PM’s department broke law by delaying FoI request
The privacy watchdog, the Office of the Australian Information Commissioner, found that the prime minister’s department broke the law by inexplicably delaying a freedom of information request about allegations that the former public service commissioner improperly aided the Institute of Public Affairs, according to Guardian Australia.
The FoI lodged with the Department of the Prime Minister and Cabinet requested documents about the former public service chief, John Lloyd, after reports that he acted improperly in his contact with the IPA. Lloyd was later found by the merit protection commissioner to have breached the public service code of conduct by “failing to uphold the good reputation” of his agency when he passed research about “generous” public service employment provisions to the IPA.
The FoI was lodged in January 2018 and a decision was due to be made by February 26, 2018. But no such decision was made and the OAIC said “no steps were taken to process the complainant’s request” by the time the 26 February deadline arrived. Guardian Australia reported that action was only taken when the watchdog was asked to review the case and the department released some documents in late April.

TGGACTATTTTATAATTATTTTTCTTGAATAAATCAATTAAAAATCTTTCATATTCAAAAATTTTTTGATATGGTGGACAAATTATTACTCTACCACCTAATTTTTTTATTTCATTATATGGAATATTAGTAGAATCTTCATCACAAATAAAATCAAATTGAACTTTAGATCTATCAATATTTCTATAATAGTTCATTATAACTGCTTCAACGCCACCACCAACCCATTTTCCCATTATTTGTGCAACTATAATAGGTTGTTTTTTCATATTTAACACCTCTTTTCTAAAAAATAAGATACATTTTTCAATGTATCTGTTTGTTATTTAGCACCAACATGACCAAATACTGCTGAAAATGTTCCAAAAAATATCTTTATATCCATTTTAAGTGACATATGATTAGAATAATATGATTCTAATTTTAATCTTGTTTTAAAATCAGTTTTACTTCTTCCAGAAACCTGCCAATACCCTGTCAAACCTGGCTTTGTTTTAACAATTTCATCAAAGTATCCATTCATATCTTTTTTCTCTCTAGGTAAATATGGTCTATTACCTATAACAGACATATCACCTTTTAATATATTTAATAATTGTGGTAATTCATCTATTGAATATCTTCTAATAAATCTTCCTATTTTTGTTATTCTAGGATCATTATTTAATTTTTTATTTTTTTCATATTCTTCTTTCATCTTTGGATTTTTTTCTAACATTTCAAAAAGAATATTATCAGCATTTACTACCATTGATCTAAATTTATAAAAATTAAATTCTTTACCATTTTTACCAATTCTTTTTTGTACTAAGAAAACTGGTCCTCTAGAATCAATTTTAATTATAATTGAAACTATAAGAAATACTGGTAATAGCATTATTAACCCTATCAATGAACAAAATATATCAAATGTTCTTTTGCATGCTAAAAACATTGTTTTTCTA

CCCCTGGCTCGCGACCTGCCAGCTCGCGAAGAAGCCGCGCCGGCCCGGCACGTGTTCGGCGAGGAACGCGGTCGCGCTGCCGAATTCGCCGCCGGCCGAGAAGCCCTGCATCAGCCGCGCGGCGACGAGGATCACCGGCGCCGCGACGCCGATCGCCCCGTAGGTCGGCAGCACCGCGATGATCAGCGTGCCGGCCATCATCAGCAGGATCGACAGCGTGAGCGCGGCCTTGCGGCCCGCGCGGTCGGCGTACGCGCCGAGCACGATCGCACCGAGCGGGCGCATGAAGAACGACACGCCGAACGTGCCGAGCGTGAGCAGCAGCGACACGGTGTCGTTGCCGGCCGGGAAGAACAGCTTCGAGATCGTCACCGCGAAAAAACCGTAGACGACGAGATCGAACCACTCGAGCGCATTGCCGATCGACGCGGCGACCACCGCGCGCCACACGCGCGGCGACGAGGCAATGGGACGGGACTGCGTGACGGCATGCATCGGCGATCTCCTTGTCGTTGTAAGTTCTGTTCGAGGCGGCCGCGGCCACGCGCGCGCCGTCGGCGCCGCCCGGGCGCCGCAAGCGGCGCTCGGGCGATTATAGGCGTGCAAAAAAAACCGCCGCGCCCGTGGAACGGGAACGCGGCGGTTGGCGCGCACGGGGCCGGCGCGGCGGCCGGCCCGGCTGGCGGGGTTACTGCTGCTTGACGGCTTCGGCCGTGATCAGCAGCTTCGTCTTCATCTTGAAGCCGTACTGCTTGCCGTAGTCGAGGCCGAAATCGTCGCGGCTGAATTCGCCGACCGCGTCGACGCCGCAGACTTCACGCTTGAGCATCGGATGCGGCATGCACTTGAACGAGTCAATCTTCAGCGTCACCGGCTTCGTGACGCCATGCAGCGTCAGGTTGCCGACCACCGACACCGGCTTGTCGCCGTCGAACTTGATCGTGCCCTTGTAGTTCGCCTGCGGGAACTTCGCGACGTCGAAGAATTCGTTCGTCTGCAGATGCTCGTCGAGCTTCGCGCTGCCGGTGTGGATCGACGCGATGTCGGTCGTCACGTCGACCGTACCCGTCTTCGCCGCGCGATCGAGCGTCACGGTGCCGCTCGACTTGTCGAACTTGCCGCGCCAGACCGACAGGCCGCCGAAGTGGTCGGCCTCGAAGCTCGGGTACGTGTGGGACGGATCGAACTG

The information watchdog told the department to audit and improve its handling of requests within three months, and send out an all-staff missive reminding employees of their legal obligations.
Meanwhile, the Department of PM and C conducted its own $110,000 investigation into its handling of the same FoI request and cleared itself of wrongdoing, according to Guardian Australia.
In 2017/18, the privacy watchdog found the department met the legally imposed deadline in just 35% of FoI requests that year.